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Best Songwriting Collaborations: Musicians and Lyricists

Best Songwriting Collaborations: Musicians and Lyricists

Writing songs can be a lonely process, which is why many musicians and writers seek out a collaborative partner to work with and gain feedback from.

It is interesting to find that some of the best music collaborations between musicians and lyricists occur with a degree of separation between the artists. Many songwriters working together find that locking themselves in the same room until the song is finished is not the best method.

The creative process needs time and space to realize its path, and the creators need room to breathe and accomplish their own perspective on the work. It’s not always straight forward, and a new song will usually go through several revisions before it is ready.

The celebrated partnership of Burt Bacharach and Hal David, who wrote a series of hits together including Walk On By, and Do You Know the Way to San Jose adopted a relaxed style of writing together, as Bacharach recalled:

“Our writing process was very interesting. We would sit in a room in the Brill Building and maybe Hal would have an idea — a couple of lines, a title — or I would have a music fragment. And we would go from there. It wasn't like we would sit in that room and finish a song. That never happened. Hal would take his story, get on the train, and go home to Roslyn out in Long Island. And I would take whatever music I had and go back to my apartment. Then we'd meet a day or two later, or maybe talk it through on the phone.”

For Elton John and Bernie Taupin, the process is shaped by the creative independence of the two collaborators, as Elton described in a mid-career interview:

“He writes the lyrics first and gives them to me, and then I write the songs for them. In the old days I would slice bits of verses out and cut things here and there – it’s not so bad now. But it’s always been lyrics first. Very, very rarely have I sometimes suggested a title for a song or maybe a melody. Don’t Go Breaking My Heart is the only one I can think of. It’s always a non-collaboration really: he gives me the lyric and I go away and write it without him hearing it, and then he hears it.”

Johnny Marr and Morrissey wrote a string of albums together for The Smiths over a five year period. Their method was to work closely together but to allow each other the freedom they needed to express themselves.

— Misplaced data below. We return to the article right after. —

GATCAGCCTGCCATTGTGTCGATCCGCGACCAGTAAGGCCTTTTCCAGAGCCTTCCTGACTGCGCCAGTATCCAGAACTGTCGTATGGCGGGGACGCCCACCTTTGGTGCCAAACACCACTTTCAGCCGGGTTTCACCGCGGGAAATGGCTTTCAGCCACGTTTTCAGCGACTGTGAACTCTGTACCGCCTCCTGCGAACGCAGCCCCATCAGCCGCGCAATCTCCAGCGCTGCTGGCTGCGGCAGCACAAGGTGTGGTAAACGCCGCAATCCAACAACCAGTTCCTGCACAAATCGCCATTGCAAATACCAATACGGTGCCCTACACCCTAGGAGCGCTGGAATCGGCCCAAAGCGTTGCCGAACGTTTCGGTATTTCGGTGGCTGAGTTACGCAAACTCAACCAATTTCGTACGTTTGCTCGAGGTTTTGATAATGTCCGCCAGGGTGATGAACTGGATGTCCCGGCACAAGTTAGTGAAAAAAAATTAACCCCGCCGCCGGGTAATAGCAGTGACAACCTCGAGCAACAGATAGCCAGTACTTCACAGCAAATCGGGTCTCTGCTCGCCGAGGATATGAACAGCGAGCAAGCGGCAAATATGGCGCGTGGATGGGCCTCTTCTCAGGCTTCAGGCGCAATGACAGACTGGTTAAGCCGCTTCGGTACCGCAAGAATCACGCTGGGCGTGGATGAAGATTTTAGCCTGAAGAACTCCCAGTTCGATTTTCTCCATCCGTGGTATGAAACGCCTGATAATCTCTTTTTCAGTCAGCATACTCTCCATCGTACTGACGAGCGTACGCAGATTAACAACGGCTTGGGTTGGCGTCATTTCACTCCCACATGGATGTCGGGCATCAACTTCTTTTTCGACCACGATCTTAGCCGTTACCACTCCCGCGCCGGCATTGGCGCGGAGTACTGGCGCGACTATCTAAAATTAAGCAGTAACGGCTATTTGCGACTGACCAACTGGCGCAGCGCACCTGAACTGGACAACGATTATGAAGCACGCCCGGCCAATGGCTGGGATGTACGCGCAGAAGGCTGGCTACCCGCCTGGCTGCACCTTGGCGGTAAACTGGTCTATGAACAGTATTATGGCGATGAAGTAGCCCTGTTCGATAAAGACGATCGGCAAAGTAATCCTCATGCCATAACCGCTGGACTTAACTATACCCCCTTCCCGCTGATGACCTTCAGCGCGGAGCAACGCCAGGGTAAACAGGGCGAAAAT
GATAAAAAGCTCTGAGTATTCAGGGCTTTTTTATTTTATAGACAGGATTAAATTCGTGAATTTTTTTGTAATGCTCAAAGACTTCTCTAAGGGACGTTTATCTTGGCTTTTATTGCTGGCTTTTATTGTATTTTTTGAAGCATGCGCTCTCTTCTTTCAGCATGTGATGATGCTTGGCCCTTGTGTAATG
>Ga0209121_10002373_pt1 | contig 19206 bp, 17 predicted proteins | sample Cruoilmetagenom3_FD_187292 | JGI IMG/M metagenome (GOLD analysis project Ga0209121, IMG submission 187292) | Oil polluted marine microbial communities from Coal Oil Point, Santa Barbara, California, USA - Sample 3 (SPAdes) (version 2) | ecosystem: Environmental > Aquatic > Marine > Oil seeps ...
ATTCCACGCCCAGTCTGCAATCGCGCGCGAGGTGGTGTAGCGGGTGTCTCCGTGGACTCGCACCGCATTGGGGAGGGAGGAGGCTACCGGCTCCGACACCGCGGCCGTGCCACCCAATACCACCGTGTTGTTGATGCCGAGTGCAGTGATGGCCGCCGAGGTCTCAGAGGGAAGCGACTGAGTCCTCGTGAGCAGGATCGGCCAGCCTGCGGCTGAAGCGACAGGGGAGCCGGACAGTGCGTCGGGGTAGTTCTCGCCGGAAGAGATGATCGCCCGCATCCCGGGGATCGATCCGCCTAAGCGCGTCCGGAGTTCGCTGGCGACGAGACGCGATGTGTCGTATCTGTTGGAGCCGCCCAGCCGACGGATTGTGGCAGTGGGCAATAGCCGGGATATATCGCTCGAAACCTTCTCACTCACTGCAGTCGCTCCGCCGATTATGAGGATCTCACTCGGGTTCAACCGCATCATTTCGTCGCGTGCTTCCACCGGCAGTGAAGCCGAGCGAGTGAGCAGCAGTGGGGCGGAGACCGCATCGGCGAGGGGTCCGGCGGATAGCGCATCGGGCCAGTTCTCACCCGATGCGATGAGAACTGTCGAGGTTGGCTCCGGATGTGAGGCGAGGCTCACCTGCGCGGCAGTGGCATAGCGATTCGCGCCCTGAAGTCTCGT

In a South Bank Show TV interview, Morrissy described his approach to penning lyrics: “How do I write those songs? I write them in a very natural way, but in a very detached way also. But not to say I simply sit down a guess, but it is very detached, which I think is also important because not everybody has fantastically endlessly romping private lives.”

In a later interview, Johnny Marr reflected on the integrity of the band’s musical approach: “We weren’t one of those bands who designed songs over a period with different producers or an A&R man. We were a bunch of young guys who were super-tight, very close, and isolated, who would get in a car or a van and go into the studio with just us and Stephen Street or sometimes John Porter. And we would just put our vibe, or our world, into the sound of the songs we’d written. It wasn’t music made by a committee or by the record company. We were left alone to do it ourselves, to get on with it and just do it. Whatever was going on with the group on a day-to-day basis was worked into the sound of the band.”

Not all songwriting partnerships achieved their best work by working apart. The writing partnership of Jerry Leiber and Mike Stoller, which Johnny Marr described as a big influence on The Smiths, was built on a close collaboration, producing such hits as Hound Dog and Stand By Me. In a interview with Rolling Stone Magazine, Leiber and Stoller recalled their earliest songwriting sessions:

Leiber: We used to go to Mike's house, where the upright piano was. We went there every day and wrote. We worked ten, eleven, twelve hours a day.

Stoller: When we started working, we'd write five songs at a session. Then we'd go home, and we'd call each other up. "I've written six more songs!" "I've written four more." Our critical faculties, obviously, were not as developed and we just kept on writing and writing.

Leiber: "Hound Dog" took like twelve minutes. That's not a complicated piece of work. But the rhyme scheme was difficult. Also the metric structure of the music was not easy. "Kansas City" was maybe eight minutes, if that. Writing the early blues was spontaneous. You can hear the energy in the work.

Stoller: In the early days we'd go back and forth note for note, syllable for syllable, word for word in the process of creating.

Suggestions for other great song writing collaborations would be welcome.

See the full interview with Johnny Marr: http://www.avclub.com/articles/johnny-marr-has-no-negative-thoughts-about-the-smi,73276/

See the full interview Leiber and Stoller: http://www.rollingstone.com/music/news/leiber-stoller-rolling-stones-1990-interview-with-the-songwriting-legends-20110822

Hello Chris, This captured insight into various methods is sooo helpful to each individuals process, so we don't think we're crazy. If others did it that way, then it's probably okay. Loved this! More. David M. Murray, Lyricist Seekonk, MA

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